Lack of exercise, not eating nutritious meals and neglecting to get enough sleep can all have detrimental effects on both your physical and cognitive fitness. But there is another condition that may have a profoundly negative impact on your health.
A lack of connection with others.
Social isolation is different than loneliness. It’s possible to live alone but not feel lonely or isolated, just as you can also feel lonely while being surrounded by people. The National Institute on Aging defines the two as follows:
Loneliness: the distressing feeling of being alone or separated
Social isolation: a lack of social contacts and having few people to interact with regularly
Older adults are at a higher risk for both social isolation and loneliness as changes in their health or accessibility to others may be altered. This might result from memory loss, a disability, difficulty in mobility or transportation, or the loss of family and friends.
Although not always easy to measure, the impression that social isolation and loneliness can leave is serious.
The Centers for Disease Control and Prevention noted the following research findings:
Even if older adults may be at an increased risk of social isolation and loneliness, the great news is that there are many proactive steps they can still take. There are also multiple benefits that can be realized, boosting your physical and mental health as well.
Here are 5 suggestions to consider that can help get you started.
Your options are almost limitless here so spend some time thinking of what you’d enjoy the most. Would you like to join a book club so you can read the latest fiction or historical novels followed by lively discussions? Or how about a political or advocacy group where the ideas are exchanged and free-flowing?
Not your style? Consider an aerobic, exercise, stretching or flexibility class to join. Having others around also provides an extra bit of motivation. Or what about learning Bridge or another brain stimulating game that requires partners?
Is there a special cause that speaks to your passion or an interest you always wanted to support hands-on but never had the time? Now is your chance. You can not only work toward a good cause but also benefit from the social interaction with others.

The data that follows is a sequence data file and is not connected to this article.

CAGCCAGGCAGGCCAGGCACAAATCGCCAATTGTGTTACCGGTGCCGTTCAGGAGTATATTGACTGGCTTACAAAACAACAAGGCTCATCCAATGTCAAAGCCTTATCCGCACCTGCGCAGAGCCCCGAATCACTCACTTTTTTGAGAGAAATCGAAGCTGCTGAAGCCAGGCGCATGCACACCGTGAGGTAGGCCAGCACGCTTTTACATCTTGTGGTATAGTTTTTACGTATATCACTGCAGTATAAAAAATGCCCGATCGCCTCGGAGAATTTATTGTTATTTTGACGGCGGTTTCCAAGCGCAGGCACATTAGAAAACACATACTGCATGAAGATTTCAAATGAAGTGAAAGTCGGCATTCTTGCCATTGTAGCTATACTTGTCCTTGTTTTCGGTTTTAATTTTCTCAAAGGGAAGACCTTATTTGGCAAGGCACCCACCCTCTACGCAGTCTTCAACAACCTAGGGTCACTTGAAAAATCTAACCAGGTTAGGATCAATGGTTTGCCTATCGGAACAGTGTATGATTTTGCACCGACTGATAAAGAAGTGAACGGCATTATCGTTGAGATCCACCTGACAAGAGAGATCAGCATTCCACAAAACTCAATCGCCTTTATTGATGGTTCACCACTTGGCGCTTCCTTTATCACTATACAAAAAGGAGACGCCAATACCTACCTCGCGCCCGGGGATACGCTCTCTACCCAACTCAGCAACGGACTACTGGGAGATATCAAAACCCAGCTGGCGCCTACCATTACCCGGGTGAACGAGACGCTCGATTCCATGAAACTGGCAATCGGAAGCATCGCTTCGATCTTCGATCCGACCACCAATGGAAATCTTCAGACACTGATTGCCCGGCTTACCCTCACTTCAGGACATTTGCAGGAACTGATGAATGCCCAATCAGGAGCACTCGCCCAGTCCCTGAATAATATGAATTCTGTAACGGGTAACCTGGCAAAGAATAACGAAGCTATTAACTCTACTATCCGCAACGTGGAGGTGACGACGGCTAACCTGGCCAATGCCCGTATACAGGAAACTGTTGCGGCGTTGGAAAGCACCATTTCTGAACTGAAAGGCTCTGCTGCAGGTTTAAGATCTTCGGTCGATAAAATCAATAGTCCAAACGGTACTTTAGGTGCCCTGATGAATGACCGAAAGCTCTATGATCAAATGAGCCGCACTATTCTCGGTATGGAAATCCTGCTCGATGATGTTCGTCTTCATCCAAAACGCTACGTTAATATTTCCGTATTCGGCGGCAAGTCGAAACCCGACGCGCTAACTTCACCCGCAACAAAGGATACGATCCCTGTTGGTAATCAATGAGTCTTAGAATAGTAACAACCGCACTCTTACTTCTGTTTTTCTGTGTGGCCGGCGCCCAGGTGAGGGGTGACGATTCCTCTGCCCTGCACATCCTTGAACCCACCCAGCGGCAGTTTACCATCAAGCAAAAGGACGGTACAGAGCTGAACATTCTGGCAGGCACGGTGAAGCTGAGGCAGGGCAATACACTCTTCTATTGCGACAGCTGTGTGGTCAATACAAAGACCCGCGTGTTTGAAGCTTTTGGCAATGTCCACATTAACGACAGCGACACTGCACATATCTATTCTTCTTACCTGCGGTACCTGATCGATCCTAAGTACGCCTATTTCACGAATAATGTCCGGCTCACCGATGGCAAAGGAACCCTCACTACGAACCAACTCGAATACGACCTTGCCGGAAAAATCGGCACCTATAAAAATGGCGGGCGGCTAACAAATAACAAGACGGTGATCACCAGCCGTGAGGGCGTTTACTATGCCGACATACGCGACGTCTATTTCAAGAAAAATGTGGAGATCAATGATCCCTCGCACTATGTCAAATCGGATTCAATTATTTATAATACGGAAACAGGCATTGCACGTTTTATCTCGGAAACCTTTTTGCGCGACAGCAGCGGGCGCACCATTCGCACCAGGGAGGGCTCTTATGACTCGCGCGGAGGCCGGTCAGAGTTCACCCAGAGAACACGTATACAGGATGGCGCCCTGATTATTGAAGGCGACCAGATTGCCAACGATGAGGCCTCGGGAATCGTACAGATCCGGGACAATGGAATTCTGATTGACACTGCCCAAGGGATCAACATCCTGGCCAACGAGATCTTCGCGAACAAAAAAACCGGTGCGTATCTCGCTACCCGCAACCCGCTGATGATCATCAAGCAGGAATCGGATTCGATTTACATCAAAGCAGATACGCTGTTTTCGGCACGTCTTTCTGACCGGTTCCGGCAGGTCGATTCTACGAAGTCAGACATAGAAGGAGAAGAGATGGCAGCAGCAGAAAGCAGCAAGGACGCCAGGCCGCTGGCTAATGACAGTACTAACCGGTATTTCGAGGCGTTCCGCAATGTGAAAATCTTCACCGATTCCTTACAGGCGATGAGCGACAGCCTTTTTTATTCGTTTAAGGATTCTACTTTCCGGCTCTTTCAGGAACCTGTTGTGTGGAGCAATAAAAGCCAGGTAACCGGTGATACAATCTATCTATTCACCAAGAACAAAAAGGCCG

The benefits of volunteering are many, including helping you to feel happier and more fulfilled. People often realize a deeper sense of purpose and meaning to their lives, as well as increased feelings of self-confidence and a decreased sense of anxiety. And you’ll be around others while helping others – a great way to avoid isolation.
Another consequence of growing older is that it may become more difficult to meet new people and make friends. You might have had a wide social circle when you were younger but may have lacked the time. Now, the opposite may be true.
But that doesn’t mean that you can’t form new relationships. The advantages of friendships run deep, and you may find that they become the most special at this point in life. Look for ways to meet others who you have much in common with or who may inspire you to tap into your inner artist or to travel more.
You won’t meet many new people staying at home so it’s important to get out into the world. You may be surprised at all the opportunities there are. Take some time and consider where you would have the best chance to meet others and which opportunities might align with those of which you have an interest.
Just being active naturally puts you in a better position. Look for activities that require the participation of others. Consider sporting games such as tennis or pickleball, card or board games, walking groups, discussion clubs or other areas that invite multiple players.
Would you like to know one of the easiest ways to avoid social isolation and loneliness? All while enjoying many more benefits?
Independent living communities have been designed with all of this in mind.
Take a moment and visit a local community to get an idea of how easy it would be to handle any challenges of loneliness and isolation, all right outside of your front door.
You’ll discover a wide variety of activities so you’re sure to find something of interest. Social events make it even easier to meet your neighbors and residents. You’ll also find classes, a fitness center, dining options and common areas offering even more opportunities to meet others. You may end up wishing you had more hours in each day.
Social isolation and loneliness can have a serious effect on your health but you just may discover the perfect solution at Ingleside’s Westminster at Lake Ridge Independent Living.
Our community is designed to support you in aging well, including staying active, eating healthy and meeting and making great friends.
Take a look at what our vibrant community has to offer:
Please visit our website for more information or call (703) 420-7105 if you have any questions or would like to schedule a personalized tour today.